But here’s the thing: you’re not a homeschooling failure. You’ve only failed at being Parent Jones. And being Parent Jones wasn’t why you started homeschooling to begin with, was it? You didn’t wake up one morning and think, “I want to be Parent Jones; I shall homeschool my children.” No – you didn’t even meet Parent Jones until your started homeschooling. You started homeschooling for one hundred other reasons – you really like your kids, your eldest can’t sit still, you middle one has special needs that weren’t being met, you had academic reasons, religious reasons, family reasons. Becoming Parent Jones was never on that list.
So let’s take an inventory:
Are your kids healthy? Are they happy? Are they learning? If you’re honest with yourself and aren’t too hard on yourself, the answer is probably yes to each of these – even that last one. If the answer is “no,” then we need to do two things: 1) a reality check (is that really a “no” on learning, or do you mean that your kid hasn’t completed a certain number of worksheets? These are not mutually exclusive things) 2) an friend-intervention. (If your kids aren’t happy and healthy, you need a second friend (not just me) to tell you this: start doing things a different way – and keep trying different things until you get to a “yes”).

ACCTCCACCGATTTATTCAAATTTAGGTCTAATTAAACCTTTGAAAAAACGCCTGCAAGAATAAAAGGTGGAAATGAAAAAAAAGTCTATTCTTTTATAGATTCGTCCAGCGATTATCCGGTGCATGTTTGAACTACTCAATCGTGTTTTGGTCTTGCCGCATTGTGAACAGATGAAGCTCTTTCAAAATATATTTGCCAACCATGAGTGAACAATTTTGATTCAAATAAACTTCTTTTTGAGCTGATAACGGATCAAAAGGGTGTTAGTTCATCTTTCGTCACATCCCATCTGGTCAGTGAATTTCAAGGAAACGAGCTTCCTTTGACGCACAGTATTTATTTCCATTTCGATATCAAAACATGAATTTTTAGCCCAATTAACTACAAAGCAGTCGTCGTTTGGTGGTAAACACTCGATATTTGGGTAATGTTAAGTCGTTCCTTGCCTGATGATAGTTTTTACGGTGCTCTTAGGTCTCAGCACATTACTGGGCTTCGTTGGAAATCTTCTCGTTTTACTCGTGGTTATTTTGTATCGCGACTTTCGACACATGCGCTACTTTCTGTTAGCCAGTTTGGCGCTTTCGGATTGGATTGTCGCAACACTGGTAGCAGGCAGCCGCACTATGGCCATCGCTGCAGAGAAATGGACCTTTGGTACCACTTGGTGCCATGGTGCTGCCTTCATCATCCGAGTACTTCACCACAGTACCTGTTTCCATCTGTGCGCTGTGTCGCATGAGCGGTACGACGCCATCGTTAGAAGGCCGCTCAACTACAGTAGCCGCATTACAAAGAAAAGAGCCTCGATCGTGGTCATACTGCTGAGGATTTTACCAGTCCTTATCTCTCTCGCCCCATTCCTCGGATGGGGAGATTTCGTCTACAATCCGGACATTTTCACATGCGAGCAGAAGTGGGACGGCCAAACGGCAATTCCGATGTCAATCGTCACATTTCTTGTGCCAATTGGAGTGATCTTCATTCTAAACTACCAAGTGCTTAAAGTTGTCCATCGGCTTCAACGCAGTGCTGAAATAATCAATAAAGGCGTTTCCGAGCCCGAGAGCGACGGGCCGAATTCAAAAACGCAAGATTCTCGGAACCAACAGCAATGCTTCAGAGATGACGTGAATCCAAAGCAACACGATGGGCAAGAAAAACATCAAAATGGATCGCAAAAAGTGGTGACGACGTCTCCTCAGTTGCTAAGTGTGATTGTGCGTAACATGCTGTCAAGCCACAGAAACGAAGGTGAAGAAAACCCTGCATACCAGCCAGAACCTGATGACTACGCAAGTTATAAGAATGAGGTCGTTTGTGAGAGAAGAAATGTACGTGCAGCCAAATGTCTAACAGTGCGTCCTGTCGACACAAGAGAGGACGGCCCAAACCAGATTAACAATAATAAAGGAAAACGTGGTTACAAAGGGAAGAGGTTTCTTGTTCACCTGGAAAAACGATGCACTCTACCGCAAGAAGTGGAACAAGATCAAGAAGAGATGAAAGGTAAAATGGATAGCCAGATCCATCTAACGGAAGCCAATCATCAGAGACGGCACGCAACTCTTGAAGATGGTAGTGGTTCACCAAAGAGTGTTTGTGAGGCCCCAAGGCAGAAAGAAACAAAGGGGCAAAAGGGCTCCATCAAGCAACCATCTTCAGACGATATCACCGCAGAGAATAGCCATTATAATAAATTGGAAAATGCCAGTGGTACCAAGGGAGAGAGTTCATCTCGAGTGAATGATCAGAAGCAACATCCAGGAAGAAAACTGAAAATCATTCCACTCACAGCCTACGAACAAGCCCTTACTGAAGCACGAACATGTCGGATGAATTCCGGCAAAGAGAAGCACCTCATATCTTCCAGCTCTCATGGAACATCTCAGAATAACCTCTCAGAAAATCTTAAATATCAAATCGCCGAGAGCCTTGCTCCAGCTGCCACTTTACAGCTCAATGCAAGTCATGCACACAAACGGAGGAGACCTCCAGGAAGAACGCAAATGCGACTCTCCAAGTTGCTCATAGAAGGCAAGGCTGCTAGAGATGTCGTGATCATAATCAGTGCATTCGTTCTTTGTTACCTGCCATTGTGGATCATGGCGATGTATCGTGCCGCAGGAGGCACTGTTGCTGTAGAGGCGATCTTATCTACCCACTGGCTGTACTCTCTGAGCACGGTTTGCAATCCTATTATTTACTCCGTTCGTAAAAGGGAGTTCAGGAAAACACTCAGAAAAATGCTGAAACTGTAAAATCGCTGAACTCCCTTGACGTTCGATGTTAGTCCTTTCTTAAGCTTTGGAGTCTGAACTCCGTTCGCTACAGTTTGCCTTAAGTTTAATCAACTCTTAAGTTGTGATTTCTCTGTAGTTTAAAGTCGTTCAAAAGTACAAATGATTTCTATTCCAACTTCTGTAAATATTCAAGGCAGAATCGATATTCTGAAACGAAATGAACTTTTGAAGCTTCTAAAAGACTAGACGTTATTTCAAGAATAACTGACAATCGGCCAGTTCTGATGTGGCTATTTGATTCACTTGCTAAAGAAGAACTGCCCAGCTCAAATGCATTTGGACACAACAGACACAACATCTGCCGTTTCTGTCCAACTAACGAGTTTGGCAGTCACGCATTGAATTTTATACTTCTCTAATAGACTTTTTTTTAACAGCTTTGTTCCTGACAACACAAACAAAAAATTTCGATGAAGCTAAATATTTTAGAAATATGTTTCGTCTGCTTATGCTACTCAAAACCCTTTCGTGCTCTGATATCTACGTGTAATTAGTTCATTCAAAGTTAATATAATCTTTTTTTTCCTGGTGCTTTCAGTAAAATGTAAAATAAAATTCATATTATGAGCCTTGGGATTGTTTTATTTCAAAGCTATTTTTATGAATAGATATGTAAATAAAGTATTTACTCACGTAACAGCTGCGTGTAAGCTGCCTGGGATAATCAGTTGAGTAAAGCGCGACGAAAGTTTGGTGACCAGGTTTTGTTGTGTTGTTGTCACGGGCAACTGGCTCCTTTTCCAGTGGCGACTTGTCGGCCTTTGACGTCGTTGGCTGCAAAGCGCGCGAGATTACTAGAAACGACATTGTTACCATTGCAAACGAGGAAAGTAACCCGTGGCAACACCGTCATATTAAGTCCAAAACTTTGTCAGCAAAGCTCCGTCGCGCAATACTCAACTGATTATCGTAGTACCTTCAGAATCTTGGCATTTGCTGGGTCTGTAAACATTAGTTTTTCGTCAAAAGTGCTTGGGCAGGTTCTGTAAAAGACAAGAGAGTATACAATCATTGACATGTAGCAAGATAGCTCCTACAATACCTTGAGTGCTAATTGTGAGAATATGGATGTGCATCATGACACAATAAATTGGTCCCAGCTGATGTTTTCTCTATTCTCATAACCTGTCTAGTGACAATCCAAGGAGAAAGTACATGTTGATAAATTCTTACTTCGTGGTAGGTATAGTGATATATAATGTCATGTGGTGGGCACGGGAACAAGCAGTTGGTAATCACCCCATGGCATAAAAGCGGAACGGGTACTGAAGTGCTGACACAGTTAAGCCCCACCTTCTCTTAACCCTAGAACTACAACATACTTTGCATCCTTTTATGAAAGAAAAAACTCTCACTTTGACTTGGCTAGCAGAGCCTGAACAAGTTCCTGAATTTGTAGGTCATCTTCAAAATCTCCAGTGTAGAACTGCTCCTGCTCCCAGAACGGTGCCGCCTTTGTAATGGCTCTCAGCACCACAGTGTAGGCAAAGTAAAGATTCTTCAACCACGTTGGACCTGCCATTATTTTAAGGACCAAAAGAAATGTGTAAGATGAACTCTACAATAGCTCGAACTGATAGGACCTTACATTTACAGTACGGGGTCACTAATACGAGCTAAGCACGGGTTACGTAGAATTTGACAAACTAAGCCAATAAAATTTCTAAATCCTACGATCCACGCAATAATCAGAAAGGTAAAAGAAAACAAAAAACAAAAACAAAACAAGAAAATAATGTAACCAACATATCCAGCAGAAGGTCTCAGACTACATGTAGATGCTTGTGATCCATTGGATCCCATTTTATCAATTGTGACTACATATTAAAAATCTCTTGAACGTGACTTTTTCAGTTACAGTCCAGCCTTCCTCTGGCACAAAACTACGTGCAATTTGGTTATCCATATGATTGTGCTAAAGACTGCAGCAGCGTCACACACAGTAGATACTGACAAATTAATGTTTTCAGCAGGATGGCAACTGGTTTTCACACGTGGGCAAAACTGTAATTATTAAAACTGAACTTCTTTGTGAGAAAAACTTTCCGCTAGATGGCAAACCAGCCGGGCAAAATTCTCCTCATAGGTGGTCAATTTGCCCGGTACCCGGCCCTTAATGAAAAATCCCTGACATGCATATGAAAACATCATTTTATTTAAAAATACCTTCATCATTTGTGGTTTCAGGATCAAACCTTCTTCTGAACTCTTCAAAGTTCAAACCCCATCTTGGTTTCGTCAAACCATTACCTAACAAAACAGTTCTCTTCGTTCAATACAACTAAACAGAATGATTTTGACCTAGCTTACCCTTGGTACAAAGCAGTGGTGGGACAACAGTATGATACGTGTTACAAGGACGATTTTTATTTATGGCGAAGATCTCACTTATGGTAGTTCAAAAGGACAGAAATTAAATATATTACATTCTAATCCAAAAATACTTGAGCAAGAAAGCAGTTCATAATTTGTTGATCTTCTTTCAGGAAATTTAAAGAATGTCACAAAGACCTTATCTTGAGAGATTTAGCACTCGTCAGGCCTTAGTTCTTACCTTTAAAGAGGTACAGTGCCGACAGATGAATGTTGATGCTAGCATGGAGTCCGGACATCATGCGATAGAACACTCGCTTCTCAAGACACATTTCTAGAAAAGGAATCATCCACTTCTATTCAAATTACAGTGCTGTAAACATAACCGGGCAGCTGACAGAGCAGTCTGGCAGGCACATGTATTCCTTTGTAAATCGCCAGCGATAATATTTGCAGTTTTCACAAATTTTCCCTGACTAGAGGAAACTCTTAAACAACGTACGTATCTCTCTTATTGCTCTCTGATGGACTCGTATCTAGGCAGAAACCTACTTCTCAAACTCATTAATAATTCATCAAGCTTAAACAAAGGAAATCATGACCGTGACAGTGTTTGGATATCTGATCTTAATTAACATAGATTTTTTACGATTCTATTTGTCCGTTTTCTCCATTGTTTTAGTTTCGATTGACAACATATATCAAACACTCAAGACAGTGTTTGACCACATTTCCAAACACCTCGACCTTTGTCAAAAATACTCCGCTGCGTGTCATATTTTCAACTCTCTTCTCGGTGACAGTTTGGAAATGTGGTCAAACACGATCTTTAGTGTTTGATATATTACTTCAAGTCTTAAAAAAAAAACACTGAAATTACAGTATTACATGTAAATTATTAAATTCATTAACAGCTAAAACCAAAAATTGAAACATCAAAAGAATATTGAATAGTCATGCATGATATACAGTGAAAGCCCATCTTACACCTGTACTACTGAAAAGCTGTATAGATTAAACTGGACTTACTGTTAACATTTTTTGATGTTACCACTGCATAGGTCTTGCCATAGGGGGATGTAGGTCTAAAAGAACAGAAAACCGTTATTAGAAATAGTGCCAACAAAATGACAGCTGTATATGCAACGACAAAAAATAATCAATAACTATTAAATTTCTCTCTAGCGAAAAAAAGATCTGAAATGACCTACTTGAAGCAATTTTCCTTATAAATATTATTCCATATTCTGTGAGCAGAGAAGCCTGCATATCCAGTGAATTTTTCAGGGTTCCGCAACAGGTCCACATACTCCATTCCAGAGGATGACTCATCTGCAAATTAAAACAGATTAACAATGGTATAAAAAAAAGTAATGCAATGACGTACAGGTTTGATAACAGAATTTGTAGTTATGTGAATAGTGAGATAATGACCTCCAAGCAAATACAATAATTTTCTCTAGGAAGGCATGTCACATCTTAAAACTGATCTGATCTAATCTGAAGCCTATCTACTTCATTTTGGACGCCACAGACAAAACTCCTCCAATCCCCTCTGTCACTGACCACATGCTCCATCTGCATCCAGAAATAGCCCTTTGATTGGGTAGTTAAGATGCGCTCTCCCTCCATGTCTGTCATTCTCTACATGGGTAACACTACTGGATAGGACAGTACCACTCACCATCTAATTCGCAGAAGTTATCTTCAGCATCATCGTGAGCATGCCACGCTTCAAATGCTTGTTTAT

So your kids are happy, and healthy, and learning – why are you still feeling so bad about yourself? It’s because you’re still thinking you should be Parent Jones. But your spousal unit didn’t marry Parent Jones – your spousal unit married you. And your children aren’t the Jones children – they’re your children. (And that one anxious child you have – going to visit the Jones amps up her anxiety in much the same way it amps up yours – *he’s afraid if *he touches the wrong thing, it’ll break and wreck the whole house and the Jones won’t like h** anymore and you’ll never be invited there again, and everyone will be mad at h** – that’s why that one just likes to be at your home – it’s comfortable and it’s comforting, and *he can let h** guard down and relax. That’s why most kids (and their adults) like coming to your house – there’s no associated angst).